U.S. Senators Roy Blunt (Mo.) and Bob Casey (Pa.) introduced a resolution honoring Carl Lutz, a Swiss diplomat who saved more than 50,000 people – half of the surviving Jewish population of Budapest – from deportation to concentration camps during the Holocaust.
While working in Nazi-occupied Hungary, Lutz obtained permission from Nazi leadership to issue 8,000 letters of diplomatic protection. Anyone holding these protective papers was considered to be under Swiss protection and exempt from deportation. Instead of issuing these protective papers to 8,000 Jewish individuals, Lutz issued them to entire family units, ensuring protection for thousands more Jews who faced deportation. Additionally, Lutz also placed 76 buildings under Swiss diplomatic protection, where he was able to house thousands of Hungarian Jews who had lost their homes. Lutz’s efforts marked the largest civilian rescue mission of World War II. Lutz attended Central Wesleyan College in Warrenton, Mo., and worked in Philadelphia, Pa., and St. Louis, Mo., as a Swiss diplomat.
“Carl Lutz is a hero in the truest sense of the word,” said Blunt. “In the face of unthinkable horrors, Lutz put his own life at risk to facilitate the largest civilian rescue mission of Jews during World War II. I’m proud to introduce this resolution with Senator Casey to honor a remarkable man and ensure his incredible acts of selflessness and bravery are remembered for years to come.”
“With anti-Semitism on the rise, we must never forget the millions of lives lost during the Holocaust and the stories of the brave men and women who put their lives on the line to save others from Nazi persecution,” said Casey. “I am pleased to introduce a bipartisan resolution to honor Carl Lutz for his act of valor, which saved tens of thousands of Hungarian Jews from deportation to Auschwitz concentration camp.”
“I feel truly touched and deeply honored that senators should declare recognition in the U.S. Congress of my stepfather, Carl Lutz,” said Agnes Hirschi, Holocaust survivor, stepdaughter of Carl Lutz, and President of the Carl Lutz Society. “His 20 years in the USA were invaluable for his diplomatic career as a Swiss diplomat after graduation from the George Washington University. He served at the Swiss Legation in Washington, D.C., later at the Swiss Consulate in Philadelphia, and before returning to Switzerland also in St. Louis. That is where he met his first wife and forged happy and lasting links with that city. The valuable experience he gained in America helped him later to fulfill his mission to save tens of thousands of Jewish lives in Budapest.”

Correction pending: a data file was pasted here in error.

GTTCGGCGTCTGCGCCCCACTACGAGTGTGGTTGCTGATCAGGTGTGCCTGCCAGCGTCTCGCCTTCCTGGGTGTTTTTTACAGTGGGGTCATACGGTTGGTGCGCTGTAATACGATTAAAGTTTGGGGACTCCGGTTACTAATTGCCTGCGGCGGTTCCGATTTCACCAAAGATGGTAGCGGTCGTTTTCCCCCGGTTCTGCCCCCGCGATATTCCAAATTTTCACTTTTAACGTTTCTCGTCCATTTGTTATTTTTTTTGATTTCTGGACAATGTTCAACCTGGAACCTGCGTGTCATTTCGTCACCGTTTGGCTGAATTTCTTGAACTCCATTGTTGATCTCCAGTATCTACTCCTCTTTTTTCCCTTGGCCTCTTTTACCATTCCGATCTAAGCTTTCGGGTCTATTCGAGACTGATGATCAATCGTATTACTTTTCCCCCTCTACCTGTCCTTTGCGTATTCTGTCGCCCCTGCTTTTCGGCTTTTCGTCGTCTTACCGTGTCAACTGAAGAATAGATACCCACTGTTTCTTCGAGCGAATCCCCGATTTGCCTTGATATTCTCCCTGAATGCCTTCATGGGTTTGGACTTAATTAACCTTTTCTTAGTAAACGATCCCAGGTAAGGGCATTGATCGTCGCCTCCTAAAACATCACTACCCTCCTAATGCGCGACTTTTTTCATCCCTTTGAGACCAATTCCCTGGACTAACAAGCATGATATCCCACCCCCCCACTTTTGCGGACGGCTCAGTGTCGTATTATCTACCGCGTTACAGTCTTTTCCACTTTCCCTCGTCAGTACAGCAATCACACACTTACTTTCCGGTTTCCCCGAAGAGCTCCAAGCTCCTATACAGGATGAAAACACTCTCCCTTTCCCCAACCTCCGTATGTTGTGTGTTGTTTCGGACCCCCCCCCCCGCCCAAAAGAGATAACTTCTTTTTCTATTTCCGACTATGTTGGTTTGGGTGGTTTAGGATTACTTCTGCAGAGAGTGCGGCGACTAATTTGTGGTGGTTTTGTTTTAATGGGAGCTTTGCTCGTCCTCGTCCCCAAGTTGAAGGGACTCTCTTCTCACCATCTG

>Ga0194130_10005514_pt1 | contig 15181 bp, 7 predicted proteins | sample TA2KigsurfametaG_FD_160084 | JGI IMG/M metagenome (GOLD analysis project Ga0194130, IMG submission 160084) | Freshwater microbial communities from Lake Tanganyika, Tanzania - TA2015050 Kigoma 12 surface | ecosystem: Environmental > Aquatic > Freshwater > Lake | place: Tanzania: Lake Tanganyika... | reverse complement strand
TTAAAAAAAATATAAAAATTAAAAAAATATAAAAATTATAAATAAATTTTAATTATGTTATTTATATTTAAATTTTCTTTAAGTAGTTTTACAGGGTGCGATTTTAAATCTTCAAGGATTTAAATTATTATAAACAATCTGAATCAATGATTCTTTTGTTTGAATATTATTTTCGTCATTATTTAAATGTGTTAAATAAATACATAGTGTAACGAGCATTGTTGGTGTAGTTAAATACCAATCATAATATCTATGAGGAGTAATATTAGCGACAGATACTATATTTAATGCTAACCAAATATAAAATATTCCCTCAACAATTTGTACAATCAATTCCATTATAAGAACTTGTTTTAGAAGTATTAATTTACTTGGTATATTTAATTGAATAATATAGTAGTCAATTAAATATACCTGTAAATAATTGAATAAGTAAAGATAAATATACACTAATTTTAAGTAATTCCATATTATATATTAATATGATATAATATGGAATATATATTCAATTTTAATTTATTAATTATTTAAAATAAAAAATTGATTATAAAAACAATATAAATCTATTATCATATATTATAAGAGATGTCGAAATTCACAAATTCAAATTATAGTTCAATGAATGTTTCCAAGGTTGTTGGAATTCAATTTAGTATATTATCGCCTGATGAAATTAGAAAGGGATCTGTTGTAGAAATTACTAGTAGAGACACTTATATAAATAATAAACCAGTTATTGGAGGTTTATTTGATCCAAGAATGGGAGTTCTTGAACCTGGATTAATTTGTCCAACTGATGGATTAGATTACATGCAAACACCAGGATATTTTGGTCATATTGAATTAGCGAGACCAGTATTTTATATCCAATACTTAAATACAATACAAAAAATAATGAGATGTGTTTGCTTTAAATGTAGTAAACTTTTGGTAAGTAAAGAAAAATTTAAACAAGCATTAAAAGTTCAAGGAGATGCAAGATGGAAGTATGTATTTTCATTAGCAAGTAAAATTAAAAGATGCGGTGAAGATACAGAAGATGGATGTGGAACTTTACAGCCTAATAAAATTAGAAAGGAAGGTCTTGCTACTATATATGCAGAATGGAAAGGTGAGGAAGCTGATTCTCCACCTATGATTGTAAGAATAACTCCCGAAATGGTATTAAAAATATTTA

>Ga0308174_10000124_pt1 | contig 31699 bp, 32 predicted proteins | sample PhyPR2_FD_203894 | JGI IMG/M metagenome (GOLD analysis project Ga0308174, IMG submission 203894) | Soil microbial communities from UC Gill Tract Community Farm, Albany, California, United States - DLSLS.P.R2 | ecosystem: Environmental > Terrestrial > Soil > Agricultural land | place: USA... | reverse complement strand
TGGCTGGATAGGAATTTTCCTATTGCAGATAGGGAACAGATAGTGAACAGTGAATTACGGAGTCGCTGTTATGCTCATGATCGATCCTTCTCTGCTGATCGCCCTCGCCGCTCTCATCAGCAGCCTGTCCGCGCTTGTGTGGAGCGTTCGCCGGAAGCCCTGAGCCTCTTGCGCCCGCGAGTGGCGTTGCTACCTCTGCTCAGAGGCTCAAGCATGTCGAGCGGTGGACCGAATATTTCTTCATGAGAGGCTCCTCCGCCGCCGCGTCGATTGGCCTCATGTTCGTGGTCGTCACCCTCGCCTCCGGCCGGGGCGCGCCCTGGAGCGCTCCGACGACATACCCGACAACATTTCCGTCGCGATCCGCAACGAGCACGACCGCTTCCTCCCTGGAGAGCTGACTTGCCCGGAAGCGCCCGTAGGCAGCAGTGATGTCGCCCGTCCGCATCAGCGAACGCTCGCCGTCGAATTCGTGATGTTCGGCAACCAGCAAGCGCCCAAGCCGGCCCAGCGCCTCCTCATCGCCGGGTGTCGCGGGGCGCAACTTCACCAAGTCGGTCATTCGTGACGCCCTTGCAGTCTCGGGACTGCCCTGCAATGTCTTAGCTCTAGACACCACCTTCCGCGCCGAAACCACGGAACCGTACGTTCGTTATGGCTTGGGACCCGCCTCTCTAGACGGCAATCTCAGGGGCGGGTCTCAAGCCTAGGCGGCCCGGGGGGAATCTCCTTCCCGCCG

“While others stood by and did nothing, Carl Lutz risked his life and career to rescue tens of thousands of Jews during the Holocaust,” said Don Hannon, St. Louis Kaplan Feldman Holocaust Museum Acting Executive Director. “Lutz’s story is relatively unknown, but we are working to change that. Sharing his story teaches our students what empathy and courage look like in action. As our world continues to face hatred and division in so many places, that lesson is more important than ever before. We are proud to work with Senator Blunt and Senator Casey to honor this former Missourian’s story so that Carl Lutz will be a forgotten hero no more.”
“We are always looking to recognize our heroes and this tribute is a beautiful way to do that,” said Mark Wilf, son, and grandson of Holocaust survivors and Chairman of The Jewish Federations of North America. “We owe a huge debt of gratitude to those who risked their own lives to save others. Carl Lutz will be remembered for his heroism and serving as an example for others.”
Companion legislation was introduced in the House by U.S. Representative Blaine Luetkemeyer (Mo.).
(Photo courtesy Wikipedia)